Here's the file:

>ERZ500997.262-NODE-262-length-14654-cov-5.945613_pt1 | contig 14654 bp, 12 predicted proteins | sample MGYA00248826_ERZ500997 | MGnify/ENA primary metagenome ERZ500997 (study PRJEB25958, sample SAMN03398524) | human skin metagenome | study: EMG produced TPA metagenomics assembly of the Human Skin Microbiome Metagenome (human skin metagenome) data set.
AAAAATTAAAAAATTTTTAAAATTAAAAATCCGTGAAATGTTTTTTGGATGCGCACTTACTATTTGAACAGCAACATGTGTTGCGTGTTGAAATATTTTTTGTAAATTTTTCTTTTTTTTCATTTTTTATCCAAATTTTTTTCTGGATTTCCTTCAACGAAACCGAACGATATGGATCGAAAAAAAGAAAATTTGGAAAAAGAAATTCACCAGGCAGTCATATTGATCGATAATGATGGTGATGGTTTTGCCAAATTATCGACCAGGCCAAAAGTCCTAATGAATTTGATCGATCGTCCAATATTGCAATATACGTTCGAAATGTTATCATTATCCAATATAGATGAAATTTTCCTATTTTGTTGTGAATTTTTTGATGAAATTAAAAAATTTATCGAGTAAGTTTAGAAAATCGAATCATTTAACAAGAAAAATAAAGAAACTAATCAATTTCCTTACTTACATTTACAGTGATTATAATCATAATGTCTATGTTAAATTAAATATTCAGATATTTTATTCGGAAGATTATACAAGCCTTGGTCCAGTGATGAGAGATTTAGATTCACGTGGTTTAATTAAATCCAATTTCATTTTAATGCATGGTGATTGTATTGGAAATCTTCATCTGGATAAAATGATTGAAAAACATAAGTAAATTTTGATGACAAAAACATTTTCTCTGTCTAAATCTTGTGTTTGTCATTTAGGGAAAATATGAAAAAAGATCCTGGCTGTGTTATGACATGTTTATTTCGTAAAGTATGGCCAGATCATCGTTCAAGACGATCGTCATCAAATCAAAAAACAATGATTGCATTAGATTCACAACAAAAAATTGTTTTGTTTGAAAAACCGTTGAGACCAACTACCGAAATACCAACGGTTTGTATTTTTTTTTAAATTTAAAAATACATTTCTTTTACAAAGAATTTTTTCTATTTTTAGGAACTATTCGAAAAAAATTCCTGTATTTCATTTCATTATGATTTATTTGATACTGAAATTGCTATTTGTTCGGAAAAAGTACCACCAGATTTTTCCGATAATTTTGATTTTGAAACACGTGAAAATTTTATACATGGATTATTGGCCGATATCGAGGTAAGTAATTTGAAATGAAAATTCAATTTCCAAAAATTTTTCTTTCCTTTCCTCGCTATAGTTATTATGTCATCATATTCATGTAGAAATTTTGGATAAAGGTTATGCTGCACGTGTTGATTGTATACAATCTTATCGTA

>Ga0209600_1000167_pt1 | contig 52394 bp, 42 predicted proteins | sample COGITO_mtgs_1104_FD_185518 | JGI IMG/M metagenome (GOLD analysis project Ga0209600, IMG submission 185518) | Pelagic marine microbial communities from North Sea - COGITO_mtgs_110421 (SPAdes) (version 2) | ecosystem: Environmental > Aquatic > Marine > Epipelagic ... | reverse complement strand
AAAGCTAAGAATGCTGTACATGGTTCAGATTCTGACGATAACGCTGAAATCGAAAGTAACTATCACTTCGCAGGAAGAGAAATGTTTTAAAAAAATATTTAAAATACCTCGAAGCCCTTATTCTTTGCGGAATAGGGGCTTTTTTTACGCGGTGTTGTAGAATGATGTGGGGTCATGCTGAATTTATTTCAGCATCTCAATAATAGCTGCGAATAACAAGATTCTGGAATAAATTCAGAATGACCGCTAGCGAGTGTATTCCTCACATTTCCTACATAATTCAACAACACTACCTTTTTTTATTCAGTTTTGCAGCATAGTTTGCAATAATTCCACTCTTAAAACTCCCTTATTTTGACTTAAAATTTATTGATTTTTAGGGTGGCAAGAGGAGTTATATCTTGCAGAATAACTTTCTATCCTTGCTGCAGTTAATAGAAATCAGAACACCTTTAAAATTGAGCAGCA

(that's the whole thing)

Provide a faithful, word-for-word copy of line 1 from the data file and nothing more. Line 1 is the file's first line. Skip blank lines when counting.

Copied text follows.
>ERZ500997.262-NODE-262-length-14654-cov-5.945613_pt1 | contig 14654 bp, 12 predicted proteins | sample MGYA00248826_ERZ500997 | MGnify/ENA primary metagenome ERZ500997 (study PRJEB25958, sample SAMN03398524) | human skin metagenome | study: EMG produced TPA metagenomics assembly of the Human Skin Microbiome Metagenome (human skin metagenome) data set.